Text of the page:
Avoiding cross-infection is a high priority in the healthcare sector for patients safety, and, evidently, there should be no financial or material barriers to preventing the risk of healthcare-acquired infection.5, 6 However, nowadays, healthcare waste is causing significant environmental contamination from single-use plastics, which in turn, harms human health.11 - 14 Knowing that infection control is critical, this study wanted to provide a solution that would be safe and environmentally friendly.
In the studied conditions, once-used pouches (NCG) and twice-used pouches (EG) kept sterility and integrity conditions for 5 months, showing that they can be reused at least once.
The PCG samples presented microbial contamination after the whole storage period, reinforcing the storage conditions in a microbiologically contained environment. It should be noted that all sample groups were stored in the same conditions and, thus, would be prone to contamination if the pouches were compromised in terms of integrity and sterility.
The results of the present work are in line with recent investigations presented by Puangsa-Ard et al.23 In both studies, no microbial contamination was found in either the twice-used or the once-used pouches, and all remained sterile for up to 6 months. However, those studies settings differ from the present ones. This study was designed and conducted to recreate the daily environment of a dental practice, considering the opinion of researchers that proper storage is crucial to maintain sterility and that the storage environment conditions are a more relevant factor than the type of packaging material.24, 25 Thus, sterilization pouches were stored in an environment similar to a clinical practice where samples were more susceptible to microbial contamination.
Moreover, due to the possibility of damage imperceptible to the human eye, the pouches used in this study were subjected to some manipulation, making them more prone to event-related contamination. However, the material used in this assay gauze is less prone to compromise their reuse, unlike sharp and rough materials. These findings indicated that reusing paper/plastic sterilization pouches could be a great start on this adjustment to a more sustainable and environmental practice.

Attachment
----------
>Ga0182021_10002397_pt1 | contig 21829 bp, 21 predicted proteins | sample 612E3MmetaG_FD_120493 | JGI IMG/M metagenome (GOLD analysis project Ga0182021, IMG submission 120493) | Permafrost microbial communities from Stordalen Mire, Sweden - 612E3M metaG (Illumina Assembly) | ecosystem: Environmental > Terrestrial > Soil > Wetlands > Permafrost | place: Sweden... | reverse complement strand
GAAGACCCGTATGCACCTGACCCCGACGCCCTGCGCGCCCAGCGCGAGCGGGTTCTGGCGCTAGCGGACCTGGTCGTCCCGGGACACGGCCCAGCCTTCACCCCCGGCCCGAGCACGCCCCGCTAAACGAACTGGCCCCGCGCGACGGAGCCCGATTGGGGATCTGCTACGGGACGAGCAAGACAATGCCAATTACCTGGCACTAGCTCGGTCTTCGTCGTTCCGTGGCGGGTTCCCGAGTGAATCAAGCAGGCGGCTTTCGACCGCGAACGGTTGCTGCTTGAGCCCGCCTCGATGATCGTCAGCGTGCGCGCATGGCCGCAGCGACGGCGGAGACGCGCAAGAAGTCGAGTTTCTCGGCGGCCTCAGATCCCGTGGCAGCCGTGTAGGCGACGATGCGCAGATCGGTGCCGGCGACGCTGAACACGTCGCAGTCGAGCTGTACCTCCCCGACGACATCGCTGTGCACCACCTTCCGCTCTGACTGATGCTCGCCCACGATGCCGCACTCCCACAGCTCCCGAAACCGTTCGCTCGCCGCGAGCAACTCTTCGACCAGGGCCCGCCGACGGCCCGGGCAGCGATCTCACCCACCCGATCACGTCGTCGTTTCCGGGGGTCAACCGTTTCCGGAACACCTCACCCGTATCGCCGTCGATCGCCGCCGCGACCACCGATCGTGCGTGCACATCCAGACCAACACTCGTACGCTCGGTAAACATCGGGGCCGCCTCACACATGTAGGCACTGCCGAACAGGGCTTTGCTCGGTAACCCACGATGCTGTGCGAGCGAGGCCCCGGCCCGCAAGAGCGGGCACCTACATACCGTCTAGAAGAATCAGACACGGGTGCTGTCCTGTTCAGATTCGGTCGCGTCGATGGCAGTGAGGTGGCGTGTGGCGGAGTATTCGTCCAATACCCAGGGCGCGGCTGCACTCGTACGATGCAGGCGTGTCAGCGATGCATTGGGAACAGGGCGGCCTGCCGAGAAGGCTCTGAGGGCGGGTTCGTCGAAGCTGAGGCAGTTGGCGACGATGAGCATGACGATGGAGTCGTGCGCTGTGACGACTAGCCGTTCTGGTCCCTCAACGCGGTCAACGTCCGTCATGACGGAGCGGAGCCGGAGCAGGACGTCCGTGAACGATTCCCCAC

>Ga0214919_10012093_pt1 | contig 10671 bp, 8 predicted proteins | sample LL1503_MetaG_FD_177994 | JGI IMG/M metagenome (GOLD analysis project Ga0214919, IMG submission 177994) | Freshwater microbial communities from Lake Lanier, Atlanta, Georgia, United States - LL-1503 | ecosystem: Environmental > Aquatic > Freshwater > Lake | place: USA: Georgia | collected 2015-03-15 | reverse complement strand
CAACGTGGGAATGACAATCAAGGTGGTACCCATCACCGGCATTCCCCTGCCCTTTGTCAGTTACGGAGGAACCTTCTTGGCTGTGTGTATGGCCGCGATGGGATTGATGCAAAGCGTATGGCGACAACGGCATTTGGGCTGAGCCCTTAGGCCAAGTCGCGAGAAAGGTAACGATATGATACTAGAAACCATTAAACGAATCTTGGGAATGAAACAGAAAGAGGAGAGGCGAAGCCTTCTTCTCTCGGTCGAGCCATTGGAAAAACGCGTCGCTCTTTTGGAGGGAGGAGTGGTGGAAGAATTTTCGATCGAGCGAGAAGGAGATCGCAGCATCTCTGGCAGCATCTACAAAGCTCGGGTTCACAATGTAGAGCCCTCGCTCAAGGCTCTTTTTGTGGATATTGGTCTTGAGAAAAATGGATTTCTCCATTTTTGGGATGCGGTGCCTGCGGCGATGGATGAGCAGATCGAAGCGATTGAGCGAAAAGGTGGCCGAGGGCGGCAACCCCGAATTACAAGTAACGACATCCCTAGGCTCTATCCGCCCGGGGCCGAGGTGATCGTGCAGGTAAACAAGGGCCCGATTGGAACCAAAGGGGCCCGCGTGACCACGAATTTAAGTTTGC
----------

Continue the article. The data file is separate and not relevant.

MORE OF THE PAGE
It should be emphasized that pouches must meet minimal criteria to undergo a second sterilization cycle, which requires special care. Thus, reusing paper/plastic pouches implies special handling/procedures and careful, thorough reusability inspection by healthcare workers to guarantee their sterility and reusability.
Future investigations should repeat the experiment and do other more robust microbiological tests. Because this was a preliminary experimental scientific research aimed at providing a solution that would be safe in every procedure performed in healthcare facilities, all colony-forming units visible on the Petri dishes were classified as contamination, regardless of the number of colonies. It would also be appropriate to use two types of medium and/or broth or specific/selective culture media for double-checking contamination in the future,26 use a larger sample size, and place medical or dental instruments inside the sterilization pouches. Further research should also determine the breaking point of how many times these sterilization pouches can be reused and how long they can preserve the sterile environment.
ConclusionsBased on our study, sterilization pouches can be used a second time while maintaining sterility conditions even for extended periods.
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Conflict of interest
The authors have no conflicts of interest to declare.
Protection of human and animal subjects. The authors declare that no experiments were performed on humans or animals for this study.
Confidentiality of data. The authors declare that no patient data appear in this article.
Right to privacy and informed consent. The authors declare that no patient data appear in this article.
CRediT authorship contribution statement
Catarina Amaral: Conceptualization, Data curation, Formal analysis, Investigation, Methodology, Visualization, Writing original draft. Mariana Henriques: Conceptualization, Investigation, Methodology, Project administration, Resources, Supervision, Validation, Writing review & editing. Fernanda Gomes: Conceptualization, Investigation, Methodology, Project administration, Resources, Supervision, Validation, Writing review & editing. Pedro Mesquita: Conceptualization, Investigation, Methodology, Project administration, Resources, Supervision, Validation, Writing review & editing. Maria João Ponces: Conceptualization, Investigation, Methodology, Project administration, Resources, Supervision, Validation, Writing review & editing.